Leslie talked about being in school, and I got in story teller mode and tried to really make it interesting for her; I tried to really get her in the moment.  It really is something important to revisit.

My version of the story was essentially this:

"We were in study hall.  We had a really small school, and the cafeteria had a TV that got network broadcasts on it.  Everyone came to the cafeteria to watch."

This part confused Emma a little, so I explained. 

"This shuttle lunch was really a big deal.  There had already been a dozen or more launches, but they'd done this nationwide search...they'd trained a teacher to go into space.  The idea was she was going to go up and experience it, and when she came back, she was going to think of all sorts of new ways to get kids interested in learning about space, and develop neat new ways to teach it to them." 

When I said the part about the teacher, Emma nodded understanding, like, "yeah, okay, I get why it was such a big deal in school."

"She wasn't an astronaut or anything, so they had to take a really long time to train her to BE an astronaut and get her in shape for the flight.  This was a huge deal for schools, thousands of teachers applied and she was the one picked."

Leslie remembered how everyone thought she was so pretty.  I remembered that too.  She was just exactly "The Girl Next Door".  Sort of pretty in an honest, small-town kind of way, if that makes sense.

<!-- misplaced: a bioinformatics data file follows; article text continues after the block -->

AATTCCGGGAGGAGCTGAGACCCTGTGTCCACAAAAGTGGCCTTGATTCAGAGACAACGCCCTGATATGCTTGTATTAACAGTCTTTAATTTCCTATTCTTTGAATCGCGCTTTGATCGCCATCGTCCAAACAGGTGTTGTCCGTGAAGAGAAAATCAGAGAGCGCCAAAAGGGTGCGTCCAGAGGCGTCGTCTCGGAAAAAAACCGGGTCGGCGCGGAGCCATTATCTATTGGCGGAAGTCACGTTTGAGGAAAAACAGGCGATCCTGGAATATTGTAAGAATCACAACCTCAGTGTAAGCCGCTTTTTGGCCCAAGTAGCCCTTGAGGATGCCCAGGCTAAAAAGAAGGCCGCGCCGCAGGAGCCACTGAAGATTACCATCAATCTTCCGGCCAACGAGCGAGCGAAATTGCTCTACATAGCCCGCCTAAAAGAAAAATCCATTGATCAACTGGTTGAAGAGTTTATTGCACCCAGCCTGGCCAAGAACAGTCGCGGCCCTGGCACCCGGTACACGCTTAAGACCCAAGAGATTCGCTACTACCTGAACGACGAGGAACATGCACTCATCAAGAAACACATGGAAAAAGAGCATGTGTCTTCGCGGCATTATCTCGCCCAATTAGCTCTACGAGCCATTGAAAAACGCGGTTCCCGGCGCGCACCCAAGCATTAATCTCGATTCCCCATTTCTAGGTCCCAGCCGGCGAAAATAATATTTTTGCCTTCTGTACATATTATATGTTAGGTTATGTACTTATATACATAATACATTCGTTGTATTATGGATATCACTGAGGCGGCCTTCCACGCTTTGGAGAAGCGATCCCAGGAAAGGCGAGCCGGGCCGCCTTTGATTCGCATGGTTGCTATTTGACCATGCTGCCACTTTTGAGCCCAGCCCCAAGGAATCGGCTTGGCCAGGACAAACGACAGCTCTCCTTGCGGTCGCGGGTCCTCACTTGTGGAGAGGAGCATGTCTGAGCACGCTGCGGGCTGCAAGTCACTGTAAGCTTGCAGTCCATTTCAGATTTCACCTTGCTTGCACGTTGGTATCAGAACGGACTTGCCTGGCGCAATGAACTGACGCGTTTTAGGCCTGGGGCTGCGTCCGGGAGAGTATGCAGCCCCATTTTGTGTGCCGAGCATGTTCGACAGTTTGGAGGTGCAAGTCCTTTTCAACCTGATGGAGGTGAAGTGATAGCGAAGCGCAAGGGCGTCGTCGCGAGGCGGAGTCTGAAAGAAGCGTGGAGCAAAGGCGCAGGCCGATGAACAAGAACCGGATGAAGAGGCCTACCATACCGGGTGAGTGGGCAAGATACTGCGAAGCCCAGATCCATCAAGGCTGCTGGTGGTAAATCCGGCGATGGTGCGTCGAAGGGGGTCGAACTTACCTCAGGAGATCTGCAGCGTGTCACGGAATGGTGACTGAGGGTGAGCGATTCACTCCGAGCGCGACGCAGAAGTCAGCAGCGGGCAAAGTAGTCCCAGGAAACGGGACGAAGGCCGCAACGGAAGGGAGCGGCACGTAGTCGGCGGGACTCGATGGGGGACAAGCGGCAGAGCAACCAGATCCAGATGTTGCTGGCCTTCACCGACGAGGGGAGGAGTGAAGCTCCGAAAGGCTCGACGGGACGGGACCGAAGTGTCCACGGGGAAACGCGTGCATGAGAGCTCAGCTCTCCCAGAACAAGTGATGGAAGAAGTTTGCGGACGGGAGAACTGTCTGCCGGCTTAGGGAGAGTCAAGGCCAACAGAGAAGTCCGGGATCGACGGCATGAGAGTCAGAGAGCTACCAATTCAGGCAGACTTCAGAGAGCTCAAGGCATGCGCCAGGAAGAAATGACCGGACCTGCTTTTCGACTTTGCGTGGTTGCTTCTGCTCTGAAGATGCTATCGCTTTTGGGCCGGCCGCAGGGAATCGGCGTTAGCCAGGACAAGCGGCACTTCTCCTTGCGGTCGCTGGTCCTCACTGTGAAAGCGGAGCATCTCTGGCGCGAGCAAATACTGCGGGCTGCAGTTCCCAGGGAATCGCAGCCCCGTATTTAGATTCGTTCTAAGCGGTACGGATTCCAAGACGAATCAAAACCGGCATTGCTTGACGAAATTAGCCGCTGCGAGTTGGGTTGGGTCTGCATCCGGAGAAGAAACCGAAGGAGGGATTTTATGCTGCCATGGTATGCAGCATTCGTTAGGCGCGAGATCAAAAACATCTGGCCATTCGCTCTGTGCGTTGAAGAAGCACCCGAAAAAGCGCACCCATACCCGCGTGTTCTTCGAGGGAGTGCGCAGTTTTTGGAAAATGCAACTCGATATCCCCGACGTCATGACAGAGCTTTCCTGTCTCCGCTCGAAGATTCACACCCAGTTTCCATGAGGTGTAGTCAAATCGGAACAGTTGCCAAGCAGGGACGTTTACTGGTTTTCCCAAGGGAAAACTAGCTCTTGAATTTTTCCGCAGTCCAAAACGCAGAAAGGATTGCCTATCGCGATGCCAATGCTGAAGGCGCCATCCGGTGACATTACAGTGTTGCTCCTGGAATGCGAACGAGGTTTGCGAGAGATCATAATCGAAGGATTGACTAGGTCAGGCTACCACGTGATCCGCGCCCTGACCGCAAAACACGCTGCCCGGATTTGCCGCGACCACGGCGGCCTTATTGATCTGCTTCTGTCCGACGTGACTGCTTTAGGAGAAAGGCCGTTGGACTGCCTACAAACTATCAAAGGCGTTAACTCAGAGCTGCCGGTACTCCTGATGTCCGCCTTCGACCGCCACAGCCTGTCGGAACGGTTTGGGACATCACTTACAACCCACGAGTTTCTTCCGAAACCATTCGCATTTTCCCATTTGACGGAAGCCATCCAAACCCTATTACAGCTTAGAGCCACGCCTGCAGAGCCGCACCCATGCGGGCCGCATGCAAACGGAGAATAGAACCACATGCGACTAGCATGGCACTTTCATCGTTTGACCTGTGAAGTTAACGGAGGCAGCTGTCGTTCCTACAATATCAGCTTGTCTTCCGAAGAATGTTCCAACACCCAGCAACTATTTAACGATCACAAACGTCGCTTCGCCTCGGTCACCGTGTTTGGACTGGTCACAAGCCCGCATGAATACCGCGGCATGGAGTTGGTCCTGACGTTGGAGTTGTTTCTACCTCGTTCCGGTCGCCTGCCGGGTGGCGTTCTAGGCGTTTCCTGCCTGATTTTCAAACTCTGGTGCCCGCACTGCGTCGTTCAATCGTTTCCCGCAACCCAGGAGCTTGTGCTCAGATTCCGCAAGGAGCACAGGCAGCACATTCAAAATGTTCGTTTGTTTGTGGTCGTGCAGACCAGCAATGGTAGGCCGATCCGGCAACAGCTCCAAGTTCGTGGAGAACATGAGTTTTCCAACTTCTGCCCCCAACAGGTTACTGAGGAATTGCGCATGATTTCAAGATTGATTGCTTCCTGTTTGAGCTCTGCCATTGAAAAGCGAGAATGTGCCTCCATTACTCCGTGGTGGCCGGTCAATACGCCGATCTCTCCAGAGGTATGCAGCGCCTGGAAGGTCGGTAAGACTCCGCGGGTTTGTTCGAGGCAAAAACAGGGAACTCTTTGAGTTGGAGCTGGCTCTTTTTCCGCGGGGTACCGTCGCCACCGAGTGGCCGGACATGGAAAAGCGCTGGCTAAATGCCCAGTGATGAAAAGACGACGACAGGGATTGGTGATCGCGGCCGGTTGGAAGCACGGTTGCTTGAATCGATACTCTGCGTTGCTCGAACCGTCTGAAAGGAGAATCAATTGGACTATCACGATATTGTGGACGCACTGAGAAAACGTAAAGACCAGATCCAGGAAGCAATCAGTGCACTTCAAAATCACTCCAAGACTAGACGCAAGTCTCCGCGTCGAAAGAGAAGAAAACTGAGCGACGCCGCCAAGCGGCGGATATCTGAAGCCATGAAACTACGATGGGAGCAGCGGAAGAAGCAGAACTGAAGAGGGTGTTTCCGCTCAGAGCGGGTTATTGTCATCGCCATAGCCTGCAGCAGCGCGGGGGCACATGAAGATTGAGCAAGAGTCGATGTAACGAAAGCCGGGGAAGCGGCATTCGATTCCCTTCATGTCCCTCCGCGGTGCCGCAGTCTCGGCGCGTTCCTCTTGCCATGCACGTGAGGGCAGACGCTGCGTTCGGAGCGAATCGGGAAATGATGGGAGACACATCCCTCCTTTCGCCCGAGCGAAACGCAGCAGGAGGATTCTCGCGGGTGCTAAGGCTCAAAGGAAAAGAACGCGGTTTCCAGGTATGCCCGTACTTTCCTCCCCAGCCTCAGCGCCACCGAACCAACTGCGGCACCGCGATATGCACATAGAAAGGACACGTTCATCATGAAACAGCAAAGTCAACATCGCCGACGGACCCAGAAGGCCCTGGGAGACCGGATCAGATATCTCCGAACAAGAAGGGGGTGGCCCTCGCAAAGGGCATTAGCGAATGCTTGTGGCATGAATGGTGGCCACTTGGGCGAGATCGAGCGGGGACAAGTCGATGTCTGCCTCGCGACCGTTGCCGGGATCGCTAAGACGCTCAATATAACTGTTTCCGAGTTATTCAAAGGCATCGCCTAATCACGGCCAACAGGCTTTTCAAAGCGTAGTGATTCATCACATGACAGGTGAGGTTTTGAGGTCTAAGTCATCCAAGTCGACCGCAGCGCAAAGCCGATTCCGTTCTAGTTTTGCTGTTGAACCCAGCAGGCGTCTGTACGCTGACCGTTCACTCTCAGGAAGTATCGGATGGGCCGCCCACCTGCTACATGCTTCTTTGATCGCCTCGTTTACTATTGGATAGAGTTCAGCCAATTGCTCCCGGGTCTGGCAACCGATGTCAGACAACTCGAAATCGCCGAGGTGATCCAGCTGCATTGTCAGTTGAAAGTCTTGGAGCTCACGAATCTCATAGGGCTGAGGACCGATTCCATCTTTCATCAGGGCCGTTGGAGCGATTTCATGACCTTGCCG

"And the shuttle went up, and we watched it, and maybe a minute or so in...it blew up."

And Emma looked confused and so I explained.  She asked about the crew.  I said, "They were all gone.  All of them died."

I got out the iPad and searched Youtube for "Challenger Explosion".  There was footage from CNN.  I started the video and Emma sat next to me and we watched.  They counted down, the engines ignited, it lifted off.  The cameras stayed with the shuttle and the image got hazier as the zoom on the cameras tried to keep up while the Challenger surged into the distance.  It was three miles into its flight in less than a minute. 

Even though I knew it was going to happen any second, when it blew up my breath sort of caught involuntarily and I felt myself get a little misty all over again at this explosion that happened almost 30 years ago and these people long since dead.

We watched in silence as the rocket spun in wide loops away from the main explosion, circling and quartering across the sky.

"Where are the people?" she asked.

"They're gone.  They blew up with the shuttle."